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How might your divorce impact your grown children?

For those raised in a stable two-parent home environment, the effects of divorce can be devastating – even as adults. But with grey divorce on the rise, questions remain about how grown children may experience its impact.

Divorce proceedings probably aren’t as difficult when child custody and support aren’t part of the settlement. And, while blame and resentment are often common pieces of the divorce puzzle, they may not be as great a consideration in regard to adult children as with younger dependents.

However, grown children may experience their parents’ divorce in their own way. Even after they’ve moved out of their childhood home, and may live far from their family, adult children of divorcing parents may experience a multitude of emotions and wrestle with many questions.

Struggles your adult children may have with your divorce

Your grown children will not experience the impact of court-ordered custody arrangements or suffer potential financial consequences of who gets the house. However, they may still struggle with the anger and hurt of your divorce in their own ways, which could include:

  • Family experience – Even if they’re adults when you and your spouse part ways, your children may ponder the legitimacy of your relationship throughout their formative years. Questions like “Did they only stay together for us?” may arise.
  • Loss – You and your spouse may both have established relationships with your grown children. Still, your divorce may pose a tremendous loss to your children if they perceive their family stability is falling to pieces.
  • Decreased interest in marriage – As they see your marriage fail after many years together, your children may become conflicted about what commitments they want to make for themselves.
  • Loyalty – Once the family unit is divided, deciding where and when to celebrate holidays and special occasions may require additional consideration. This may be increasingly difficult in situations where one parent expresses blame or fault of the other parent.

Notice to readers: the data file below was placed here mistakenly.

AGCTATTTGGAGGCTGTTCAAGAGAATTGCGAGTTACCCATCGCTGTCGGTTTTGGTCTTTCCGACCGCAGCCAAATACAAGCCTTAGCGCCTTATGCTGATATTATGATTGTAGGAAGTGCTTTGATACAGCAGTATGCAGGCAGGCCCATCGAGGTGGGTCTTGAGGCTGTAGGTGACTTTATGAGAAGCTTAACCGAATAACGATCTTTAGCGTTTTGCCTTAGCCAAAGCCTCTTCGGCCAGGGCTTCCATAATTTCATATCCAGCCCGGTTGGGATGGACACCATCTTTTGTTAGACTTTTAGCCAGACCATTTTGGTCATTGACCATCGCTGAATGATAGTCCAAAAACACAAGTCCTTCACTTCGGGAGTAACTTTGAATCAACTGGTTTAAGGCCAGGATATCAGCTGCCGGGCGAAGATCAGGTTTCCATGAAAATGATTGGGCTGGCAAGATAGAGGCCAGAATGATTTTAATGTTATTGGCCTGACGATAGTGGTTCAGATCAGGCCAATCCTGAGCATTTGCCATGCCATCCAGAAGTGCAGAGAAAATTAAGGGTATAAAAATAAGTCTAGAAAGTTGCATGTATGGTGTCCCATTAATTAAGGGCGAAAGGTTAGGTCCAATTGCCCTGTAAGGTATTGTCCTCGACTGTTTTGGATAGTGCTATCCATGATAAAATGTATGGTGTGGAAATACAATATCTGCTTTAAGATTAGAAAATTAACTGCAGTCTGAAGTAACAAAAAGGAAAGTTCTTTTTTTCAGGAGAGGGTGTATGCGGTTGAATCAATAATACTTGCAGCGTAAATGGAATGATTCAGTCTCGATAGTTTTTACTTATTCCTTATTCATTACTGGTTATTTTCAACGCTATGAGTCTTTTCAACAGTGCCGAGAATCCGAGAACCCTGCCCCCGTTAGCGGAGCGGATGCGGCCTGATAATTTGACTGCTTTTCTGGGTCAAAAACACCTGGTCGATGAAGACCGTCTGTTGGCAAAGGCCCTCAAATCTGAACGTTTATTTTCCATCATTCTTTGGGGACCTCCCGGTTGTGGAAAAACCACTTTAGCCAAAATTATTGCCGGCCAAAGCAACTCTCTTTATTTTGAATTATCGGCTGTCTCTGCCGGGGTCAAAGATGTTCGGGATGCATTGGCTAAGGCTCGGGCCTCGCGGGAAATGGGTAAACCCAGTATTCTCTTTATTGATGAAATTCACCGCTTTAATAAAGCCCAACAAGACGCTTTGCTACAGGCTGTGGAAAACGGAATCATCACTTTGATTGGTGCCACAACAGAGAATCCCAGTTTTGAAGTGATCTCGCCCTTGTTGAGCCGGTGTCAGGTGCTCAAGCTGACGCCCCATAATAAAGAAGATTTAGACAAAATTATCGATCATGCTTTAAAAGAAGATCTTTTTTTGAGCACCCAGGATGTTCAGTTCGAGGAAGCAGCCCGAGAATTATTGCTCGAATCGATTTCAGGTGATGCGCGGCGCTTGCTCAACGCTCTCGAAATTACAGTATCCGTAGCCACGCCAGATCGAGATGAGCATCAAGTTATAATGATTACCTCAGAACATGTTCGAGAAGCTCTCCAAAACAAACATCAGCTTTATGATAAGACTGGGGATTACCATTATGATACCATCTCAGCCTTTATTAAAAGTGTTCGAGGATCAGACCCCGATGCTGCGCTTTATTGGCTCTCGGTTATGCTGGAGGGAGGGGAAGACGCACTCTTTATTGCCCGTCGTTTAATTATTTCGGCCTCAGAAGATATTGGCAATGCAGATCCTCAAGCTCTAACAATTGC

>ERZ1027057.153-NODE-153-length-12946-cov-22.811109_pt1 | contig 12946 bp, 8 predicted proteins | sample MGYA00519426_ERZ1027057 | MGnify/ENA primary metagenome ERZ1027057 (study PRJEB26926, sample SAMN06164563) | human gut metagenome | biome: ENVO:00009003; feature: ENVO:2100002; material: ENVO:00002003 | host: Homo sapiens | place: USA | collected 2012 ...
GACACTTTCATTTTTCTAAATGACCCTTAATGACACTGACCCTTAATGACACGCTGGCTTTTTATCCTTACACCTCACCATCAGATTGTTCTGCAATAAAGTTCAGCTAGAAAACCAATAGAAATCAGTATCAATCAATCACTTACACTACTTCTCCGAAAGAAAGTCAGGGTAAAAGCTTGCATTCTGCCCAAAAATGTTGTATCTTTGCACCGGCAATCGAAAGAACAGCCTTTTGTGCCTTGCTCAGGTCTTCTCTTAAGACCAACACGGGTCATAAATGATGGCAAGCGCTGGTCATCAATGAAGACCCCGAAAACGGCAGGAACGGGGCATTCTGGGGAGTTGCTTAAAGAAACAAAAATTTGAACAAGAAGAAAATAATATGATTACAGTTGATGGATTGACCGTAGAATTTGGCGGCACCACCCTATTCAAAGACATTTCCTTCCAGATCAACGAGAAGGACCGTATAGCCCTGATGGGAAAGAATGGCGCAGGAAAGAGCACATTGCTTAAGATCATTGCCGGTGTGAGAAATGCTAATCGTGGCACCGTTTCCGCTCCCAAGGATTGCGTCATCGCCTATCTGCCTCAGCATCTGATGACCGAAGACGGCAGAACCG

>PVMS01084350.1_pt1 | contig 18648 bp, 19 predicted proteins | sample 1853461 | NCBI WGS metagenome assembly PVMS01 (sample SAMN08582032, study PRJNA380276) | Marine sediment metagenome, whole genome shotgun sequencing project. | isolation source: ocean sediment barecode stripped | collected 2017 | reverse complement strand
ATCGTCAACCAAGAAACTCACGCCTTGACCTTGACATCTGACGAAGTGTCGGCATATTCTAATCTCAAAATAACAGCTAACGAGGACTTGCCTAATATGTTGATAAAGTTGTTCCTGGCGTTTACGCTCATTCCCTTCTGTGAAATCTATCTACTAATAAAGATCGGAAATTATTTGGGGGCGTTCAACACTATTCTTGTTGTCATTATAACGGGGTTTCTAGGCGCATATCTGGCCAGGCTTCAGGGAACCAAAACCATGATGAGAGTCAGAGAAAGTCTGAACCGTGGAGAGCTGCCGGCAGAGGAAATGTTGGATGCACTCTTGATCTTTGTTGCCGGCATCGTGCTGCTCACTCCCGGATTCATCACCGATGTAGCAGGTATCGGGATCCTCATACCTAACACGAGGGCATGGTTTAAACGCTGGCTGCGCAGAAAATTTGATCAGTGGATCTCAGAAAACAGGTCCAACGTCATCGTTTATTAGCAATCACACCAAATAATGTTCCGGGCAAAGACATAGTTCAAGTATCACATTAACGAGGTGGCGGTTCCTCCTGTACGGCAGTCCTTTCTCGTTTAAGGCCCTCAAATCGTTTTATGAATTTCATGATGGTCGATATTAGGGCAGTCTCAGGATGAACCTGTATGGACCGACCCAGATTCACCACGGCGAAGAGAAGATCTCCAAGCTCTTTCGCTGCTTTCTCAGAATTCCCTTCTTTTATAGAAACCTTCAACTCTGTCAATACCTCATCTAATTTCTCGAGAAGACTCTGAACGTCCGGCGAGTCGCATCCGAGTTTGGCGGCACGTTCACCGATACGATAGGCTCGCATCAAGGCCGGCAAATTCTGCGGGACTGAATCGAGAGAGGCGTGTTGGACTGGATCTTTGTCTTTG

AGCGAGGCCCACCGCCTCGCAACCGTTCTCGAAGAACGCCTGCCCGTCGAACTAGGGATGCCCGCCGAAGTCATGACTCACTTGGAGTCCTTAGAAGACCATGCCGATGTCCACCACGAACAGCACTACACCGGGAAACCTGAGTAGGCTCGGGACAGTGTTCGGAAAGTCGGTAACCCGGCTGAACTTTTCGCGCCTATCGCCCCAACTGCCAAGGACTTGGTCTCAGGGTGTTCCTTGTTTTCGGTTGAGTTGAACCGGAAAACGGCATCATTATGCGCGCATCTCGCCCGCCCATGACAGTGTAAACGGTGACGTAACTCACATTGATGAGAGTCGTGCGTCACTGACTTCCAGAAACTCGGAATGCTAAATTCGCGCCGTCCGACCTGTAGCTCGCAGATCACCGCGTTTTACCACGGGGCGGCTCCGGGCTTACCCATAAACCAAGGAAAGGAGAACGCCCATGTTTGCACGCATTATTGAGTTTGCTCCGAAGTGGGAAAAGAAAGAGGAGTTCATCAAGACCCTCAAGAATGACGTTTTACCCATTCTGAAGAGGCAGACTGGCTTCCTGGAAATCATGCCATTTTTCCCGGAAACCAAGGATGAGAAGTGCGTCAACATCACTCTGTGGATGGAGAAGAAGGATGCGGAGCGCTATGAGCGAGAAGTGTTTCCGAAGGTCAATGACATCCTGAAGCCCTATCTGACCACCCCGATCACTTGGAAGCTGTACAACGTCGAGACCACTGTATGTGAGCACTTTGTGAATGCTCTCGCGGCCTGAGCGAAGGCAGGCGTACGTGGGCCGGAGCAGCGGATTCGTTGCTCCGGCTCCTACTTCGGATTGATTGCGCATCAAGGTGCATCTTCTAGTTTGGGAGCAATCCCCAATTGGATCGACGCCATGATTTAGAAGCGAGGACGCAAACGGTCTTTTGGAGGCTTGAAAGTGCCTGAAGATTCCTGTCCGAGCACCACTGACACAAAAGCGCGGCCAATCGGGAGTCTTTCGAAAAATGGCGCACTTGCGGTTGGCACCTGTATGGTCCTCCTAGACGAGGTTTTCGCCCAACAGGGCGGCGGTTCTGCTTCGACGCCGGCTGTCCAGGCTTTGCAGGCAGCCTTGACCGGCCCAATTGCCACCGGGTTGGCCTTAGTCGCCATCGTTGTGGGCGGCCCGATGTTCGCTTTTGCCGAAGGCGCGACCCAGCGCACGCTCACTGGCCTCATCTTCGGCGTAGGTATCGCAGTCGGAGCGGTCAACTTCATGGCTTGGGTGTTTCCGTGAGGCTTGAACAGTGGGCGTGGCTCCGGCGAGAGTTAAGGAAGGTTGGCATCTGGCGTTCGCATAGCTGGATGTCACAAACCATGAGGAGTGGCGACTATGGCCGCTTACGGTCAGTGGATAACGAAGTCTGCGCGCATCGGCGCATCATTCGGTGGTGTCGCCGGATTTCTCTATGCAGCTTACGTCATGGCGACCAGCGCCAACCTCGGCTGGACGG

Though they, too, may struggle with your divorce, there are ways you can help you children, even as you heal.

How you can help your kids cope with your divorce

Given your connection to your children, and potentially your grandchildren, you may want to be open about everything that went wrong in your marriage. However, you may choose to spare your children any insight that could thwart their opinion of, or alter their relationship with, their other parent.

Some psychologists believe it may not be fair to put your kids in a position of becoming an emotional support for you. Before sharing details, you may want to consider what information is necessary, versus what may simply be hurtful to another person.

You may consider getting some outside help to work through the feelings and emotions of your divorce. Even though your children are grown, you likely have a parent-child relationship you want to maintain. This may be especially important after your divorce as you seek to love and support each other in new and different ways.  

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